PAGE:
S. Korea just registered their Jindo Dog as a livestock with the United
Nations Food and Agriculture Organization (UN FAO).
Instead of trying
to curtail their dog consumption, S. Korean government is trying to solidify
their basis for animal cruelty by registering Jindo dog as a traditional
livestock animal with the UN FAO.
Translation of Korean News (YTN)
24 varieties of
traditional livestock animals such as Striped Ox (called Chilso) and Jindo
Dog has been registered in the United Nations Food and Agriculture
Organization (UN FAO).
So far five livestock animal species of 77
varieties are registered with the UN FAO, making our country's genetic
resources even more richer. Young-Kwon Cho reports.
Striped Ox sung
by the poet, Jiyong Jeong has been registered in the international
organization as our traditional livestock animals.
Along with Black
Ox, it's been officially registered as our traditional livestock animals in
the UN FAO's Animal Diversity Information System. Striped Ox that can be
seen in the Joseon Dynasty's literature has been in danger of being extinct
but it's finally accepted as our traditional livestock as a result of effort
from livestock scientists.
[Interview: Sungwoo Kim, Agricultural
Development Bureau, Director of Livestock Animal Genetic Resources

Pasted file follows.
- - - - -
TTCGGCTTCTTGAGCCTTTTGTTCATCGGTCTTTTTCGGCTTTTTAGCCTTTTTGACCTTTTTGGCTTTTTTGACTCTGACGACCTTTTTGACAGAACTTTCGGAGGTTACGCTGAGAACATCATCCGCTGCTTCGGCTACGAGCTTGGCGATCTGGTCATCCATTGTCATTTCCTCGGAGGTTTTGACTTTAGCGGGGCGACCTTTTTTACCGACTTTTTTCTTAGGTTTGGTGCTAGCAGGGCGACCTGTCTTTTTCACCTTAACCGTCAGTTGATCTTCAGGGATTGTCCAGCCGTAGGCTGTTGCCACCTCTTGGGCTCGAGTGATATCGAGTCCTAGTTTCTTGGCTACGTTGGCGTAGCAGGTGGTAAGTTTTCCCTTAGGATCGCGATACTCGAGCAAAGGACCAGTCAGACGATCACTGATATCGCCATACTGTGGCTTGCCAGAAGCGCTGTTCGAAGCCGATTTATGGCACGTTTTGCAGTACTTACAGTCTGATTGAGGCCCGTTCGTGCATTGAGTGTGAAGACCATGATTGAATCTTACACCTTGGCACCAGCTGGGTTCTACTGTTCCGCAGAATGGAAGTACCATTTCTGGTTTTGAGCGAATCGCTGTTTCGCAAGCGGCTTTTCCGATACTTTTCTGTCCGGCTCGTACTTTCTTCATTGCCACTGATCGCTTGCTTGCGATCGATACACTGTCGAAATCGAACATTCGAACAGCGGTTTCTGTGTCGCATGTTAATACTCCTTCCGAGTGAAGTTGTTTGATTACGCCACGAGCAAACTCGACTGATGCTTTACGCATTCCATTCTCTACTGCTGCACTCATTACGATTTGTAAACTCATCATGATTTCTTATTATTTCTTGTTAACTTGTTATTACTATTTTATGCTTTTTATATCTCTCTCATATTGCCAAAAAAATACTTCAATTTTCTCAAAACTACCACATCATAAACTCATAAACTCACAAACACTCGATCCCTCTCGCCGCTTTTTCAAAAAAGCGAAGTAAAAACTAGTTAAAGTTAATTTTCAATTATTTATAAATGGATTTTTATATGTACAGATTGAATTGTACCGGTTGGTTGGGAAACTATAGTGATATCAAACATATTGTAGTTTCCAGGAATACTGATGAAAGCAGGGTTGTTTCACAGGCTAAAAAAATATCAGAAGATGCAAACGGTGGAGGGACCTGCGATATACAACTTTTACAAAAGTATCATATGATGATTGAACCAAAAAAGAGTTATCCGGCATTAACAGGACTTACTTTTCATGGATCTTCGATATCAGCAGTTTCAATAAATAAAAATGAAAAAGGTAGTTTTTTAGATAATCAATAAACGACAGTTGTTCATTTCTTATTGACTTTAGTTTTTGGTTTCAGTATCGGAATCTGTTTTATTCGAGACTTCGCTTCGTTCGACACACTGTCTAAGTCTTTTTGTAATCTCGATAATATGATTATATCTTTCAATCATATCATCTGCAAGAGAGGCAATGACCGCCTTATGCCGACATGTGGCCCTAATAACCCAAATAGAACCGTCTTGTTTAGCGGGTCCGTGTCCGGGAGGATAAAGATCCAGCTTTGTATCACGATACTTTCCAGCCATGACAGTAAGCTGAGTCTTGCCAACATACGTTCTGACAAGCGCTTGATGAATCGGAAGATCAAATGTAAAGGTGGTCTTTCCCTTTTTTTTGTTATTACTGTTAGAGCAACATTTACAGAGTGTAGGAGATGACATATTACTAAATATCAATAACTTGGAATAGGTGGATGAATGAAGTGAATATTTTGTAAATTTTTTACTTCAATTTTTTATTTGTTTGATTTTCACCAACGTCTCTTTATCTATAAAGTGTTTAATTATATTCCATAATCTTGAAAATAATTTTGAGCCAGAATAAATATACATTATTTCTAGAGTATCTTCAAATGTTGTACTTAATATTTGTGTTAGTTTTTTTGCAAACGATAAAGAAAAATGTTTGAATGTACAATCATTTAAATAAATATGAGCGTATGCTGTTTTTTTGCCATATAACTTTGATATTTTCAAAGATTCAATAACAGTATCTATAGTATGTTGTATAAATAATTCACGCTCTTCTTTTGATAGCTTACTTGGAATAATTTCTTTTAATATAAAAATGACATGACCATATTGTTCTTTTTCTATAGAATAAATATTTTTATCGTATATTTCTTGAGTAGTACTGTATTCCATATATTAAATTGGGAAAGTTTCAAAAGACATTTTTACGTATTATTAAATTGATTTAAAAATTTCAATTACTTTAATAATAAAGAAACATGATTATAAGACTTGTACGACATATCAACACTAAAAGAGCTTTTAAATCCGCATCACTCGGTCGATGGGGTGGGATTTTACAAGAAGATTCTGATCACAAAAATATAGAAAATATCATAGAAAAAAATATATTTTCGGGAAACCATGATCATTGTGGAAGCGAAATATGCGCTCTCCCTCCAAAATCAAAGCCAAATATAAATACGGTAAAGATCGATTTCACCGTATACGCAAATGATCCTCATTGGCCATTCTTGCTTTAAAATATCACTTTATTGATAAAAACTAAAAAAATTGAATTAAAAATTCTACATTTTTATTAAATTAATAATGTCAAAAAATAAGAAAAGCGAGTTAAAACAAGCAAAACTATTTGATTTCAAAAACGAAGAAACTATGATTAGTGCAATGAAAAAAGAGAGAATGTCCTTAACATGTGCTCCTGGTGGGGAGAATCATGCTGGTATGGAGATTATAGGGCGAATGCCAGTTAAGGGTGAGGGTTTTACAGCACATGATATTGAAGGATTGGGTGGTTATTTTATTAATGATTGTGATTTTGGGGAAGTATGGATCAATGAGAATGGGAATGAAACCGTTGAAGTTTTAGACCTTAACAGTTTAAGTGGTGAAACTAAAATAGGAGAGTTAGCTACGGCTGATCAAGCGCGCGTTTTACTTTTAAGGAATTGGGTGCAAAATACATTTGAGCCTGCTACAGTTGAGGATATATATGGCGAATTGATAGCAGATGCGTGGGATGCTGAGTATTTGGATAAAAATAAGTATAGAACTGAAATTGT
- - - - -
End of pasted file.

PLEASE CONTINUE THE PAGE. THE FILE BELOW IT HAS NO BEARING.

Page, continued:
"We have started collecting Striped Ox, a Korean cattle
and a rare genetic resource about 10 years ago. Until now, through
artificial insemination and embryo transfer, about 2,000 striped ox are
proliferated in our country."
Jindo Dog, designated as Natural
Treasure No. 53, has also been registered as our traditional livestock
Two breeds of black goats have also been registered as a
traditional livestock. The number of Dangjin black goats and Tongyoung black
goats found in our country is only about 300 and making them hard to find in
National Livestock Research Institute added 5
livestock species of 24 breeds to the FAO's Animal Diversity Information
System thus making the number of registered traditional livestock animals to
[Interview: Mijung Byun, Agricultural Development Bureau,
Director of Livestock Animal Genetic Resources Experiment]
"Developing varieties of livestock breeds based on our country's reality
which enables us to claim our rights and continuing to prepare the
scientific basis for these claims... these are all important for our
country's national interest."
As a nation that owns genetic
resources, our traditional livestock animal's registration in the
international organization is becoming more important from the perspective
of providing basis for ensuring the sovereignty and national interests.